The gross symptoms of aversion include anger, aggression, hatred, envy, etc., but here are some subtle and often more widespread symptoms:
- Rationalizing that “they” are wrong and “I” am right
- Creating a new problem to distract from the existing problem
- Becoming blind to things which contradict one’s identity
- Ingesting substances to distract or shelter from suffering
- Following dogmas which advocate subtle forms of not facing up to life
- Procrastination and lateness
- “Escaping” into entertainment
- Unwillingness to look in the mirror, figuratively and literally
Do you recognize any of these?
The Aversion Image:
A warrior with a sword and shield, constantly defending, parrying, dodging, and attacking. His error? He doesn’t realize he fights only his shadow.
To the Buddha, “The root of suffering [a.k.a. unsatisfactoriness] is attachment.”
This is hard for the Western mind to intuitively grasp because attachment always follows pleasurable experiences, which most of us are conditioned to chase after.
But while pleasure and attachment are linked, they are not the same. The Buddha did not believe that suffering comes directly from pleasure; he believed suffering comes as a result of our reluctance to give up or let go of pleasure.
As an example, we might eat a slice of cake and derive some pleasure from doing so. That’s fine. But what happens when that pleasure starts to fade and the object of your delight turns to crumbs? Do you cling to that feeling and quickly grasp at another slice? That’s attachment.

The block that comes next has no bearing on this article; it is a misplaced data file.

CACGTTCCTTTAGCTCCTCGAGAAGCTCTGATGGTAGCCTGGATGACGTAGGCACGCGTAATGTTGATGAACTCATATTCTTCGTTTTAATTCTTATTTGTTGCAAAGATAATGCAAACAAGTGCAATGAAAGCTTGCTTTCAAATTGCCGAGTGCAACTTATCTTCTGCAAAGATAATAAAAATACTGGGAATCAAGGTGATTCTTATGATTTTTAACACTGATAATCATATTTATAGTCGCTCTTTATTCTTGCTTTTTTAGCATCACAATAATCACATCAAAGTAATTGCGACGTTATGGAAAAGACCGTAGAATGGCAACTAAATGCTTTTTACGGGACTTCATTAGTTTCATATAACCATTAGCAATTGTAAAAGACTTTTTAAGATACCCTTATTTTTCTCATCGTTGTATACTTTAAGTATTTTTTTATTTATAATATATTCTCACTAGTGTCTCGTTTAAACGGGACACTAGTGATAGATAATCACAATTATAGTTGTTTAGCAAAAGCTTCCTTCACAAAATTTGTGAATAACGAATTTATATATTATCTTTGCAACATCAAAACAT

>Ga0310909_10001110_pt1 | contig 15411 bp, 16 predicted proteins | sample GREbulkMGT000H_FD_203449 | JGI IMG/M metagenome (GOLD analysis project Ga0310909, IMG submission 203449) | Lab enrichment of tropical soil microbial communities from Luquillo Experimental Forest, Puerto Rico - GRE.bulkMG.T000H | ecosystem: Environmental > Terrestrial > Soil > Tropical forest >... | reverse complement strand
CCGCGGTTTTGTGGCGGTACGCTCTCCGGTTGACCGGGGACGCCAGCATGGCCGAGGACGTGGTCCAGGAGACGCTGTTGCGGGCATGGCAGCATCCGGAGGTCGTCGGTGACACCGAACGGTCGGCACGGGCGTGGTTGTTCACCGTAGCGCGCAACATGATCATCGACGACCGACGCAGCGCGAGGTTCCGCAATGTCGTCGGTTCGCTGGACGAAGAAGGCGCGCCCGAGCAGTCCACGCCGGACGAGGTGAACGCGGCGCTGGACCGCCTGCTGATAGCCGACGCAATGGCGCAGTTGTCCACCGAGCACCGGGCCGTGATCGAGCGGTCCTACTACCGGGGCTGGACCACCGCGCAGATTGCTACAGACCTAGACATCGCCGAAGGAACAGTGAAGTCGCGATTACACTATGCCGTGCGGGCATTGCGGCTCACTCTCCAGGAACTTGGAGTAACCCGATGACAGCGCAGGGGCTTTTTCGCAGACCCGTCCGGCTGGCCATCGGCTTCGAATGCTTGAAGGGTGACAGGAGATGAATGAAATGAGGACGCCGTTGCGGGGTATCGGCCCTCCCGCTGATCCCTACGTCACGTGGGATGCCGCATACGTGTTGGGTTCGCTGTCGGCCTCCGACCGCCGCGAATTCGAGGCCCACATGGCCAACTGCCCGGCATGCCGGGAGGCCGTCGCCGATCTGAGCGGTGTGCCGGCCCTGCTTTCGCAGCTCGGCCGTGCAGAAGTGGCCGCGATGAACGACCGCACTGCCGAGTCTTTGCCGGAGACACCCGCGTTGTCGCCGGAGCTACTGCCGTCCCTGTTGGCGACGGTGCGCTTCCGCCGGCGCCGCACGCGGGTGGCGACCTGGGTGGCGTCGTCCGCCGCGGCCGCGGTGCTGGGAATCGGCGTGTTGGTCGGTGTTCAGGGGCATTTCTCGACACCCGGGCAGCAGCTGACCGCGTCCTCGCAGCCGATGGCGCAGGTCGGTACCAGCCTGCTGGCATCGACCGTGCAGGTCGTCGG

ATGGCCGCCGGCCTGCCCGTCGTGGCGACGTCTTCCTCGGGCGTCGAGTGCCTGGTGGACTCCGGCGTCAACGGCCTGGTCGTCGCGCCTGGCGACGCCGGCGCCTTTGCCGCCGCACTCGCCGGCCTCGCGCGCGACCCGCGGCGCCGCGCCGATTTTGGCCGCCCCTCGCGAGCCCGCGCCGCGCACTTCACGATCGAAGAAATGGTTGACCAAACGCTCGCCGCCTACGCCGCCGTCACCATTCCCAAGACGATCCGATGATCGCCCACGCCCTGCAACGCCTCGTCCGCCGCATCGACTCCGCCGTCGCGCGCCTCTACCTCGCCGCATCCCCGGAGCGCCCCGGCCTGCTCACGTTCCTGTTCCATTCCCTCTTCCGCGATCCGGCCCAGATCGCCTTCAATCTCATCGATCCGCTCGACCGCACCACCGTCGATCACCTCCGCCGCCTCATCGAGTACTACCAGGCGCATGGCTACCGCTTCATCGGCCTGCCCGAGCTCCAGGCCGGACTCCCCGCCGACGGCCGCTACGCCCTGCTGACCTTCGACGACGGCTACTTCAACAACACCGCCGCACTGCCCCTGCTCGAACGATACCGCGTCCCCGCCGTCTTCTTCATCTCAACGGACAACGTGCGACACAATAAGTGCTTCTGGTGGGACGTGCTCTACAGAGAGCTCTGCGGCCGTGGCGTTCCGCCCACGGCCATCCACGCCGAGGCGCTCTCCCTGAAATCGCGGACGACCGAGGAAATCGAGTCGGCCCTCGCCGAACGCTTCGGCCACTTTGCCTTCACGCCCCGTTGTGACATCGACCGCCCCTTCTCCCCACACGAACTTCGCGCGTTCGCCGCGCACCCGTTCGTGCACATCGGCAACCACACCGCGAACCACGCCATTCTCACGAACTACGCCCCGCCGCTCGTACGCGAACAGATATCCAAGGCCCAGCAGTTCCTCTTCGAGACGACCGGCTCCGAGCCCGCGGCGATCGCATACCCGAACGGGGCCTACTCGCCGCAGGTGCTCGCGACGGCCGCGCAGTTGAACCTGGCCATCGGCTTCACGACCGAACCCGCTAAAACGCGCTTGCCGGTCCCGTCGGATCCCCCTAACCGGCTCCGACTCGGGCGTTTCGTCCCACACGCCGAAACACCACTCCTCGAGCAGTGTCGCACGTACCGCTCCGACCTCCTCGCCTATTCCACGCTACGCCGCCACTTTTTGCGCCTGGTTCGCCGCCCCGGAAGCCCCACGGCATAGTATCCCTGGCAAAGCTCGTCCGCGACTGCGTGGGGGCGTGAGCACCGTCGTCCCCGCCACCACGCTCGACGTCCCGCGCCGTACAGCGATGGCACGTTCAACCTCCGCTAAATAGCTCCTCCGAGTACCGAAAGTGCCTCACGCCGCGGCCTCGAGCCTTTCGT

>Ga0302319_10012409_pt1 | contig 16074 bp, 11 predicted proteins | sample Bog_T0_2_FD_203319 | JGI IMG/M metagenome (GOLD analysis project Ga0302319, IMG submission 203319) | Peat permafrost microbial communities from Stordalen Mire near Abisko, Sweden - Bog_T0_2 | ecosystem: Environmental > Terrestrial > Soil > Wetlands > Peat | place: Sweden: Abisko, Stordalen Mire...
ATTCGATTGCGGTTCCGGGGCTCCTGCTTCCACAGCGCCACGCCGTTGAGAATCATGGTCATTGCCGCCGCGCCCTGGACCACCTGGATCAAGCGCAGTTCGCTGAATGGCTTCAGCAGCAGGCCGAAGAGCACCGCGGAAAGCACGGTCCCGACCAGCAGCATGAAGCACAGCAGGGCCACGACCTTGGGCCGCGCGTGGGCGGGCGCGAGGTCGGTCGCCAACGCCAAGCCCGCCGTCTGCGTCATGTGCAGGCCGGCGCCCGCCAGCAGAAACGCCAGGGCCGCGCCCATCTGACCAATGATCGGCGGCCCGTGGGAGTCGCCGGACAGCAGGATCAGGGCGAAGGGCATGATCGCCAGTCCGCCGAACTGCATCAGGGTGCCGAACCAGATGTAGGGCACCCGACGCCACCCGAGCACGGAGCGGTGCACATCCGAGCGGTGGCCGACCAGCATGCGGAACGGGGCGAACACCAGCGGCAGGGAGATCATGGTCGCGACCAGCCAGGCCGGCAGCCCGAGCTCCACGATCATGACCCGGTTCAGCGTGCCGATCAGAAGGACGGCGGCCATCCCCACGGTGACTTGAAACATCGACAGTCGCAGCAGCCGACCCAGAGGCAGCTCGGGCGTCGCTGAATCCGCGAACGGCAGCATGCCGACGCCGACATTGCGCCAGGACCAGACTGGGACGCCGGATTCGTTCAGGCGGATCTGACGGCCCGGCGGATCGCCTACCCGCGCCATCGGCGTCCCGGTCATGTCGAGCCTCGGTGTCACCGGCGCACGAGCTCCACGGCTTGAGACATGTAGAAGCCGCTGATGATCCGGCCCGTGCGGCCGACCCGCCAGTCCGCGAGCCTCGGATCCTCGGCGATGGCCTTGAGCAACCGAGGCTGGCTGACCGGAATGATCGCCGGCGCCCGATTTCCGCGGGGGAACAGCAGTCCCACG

Watch any “rise and fall” biographical movie (e.g. Scarface, Wolf of Wall Street, Goodfellas) and at some point, you will see attachment lead to the protagonist’s demise. It’s a classic mythic motif.
The gross symptoms of attachment include desire, excess, greed, etc., but here too are some subtle, common symptoms:
- Needing certain substances to feel at ease
- Needing material items to feel valuable
- Seeking out conflict and arguments
- Needing to have one’s opinion heard at all costs
- Holding grudges
- Thinking obsessively over past events
- Being prone to drama and tantrums
- Gossiping and hating on others
- Reluctance to give praise and credit
- Presenting oneself superficially for validation
- Dissatisfaction and feeling that “the grass is always greener”
Do you recognize any of these symptoms? If so, running away from them or beating yourself up is just another manifestation of aversion. You are human. If attaining enlightenment were easy (or possible), everyone would be doing it. One of the biggest root causes of suffering is simple lack of compassion towards oneself. So before we get into any Buddhist techniques for better handling attachment and aversion, realize that no technique will ever help you if you do not give yourself the permission to be human.
Attachment can lead to aversion and aversion can lead to attachment. They are brothers, motivated by the same lack, stemming from the same origin.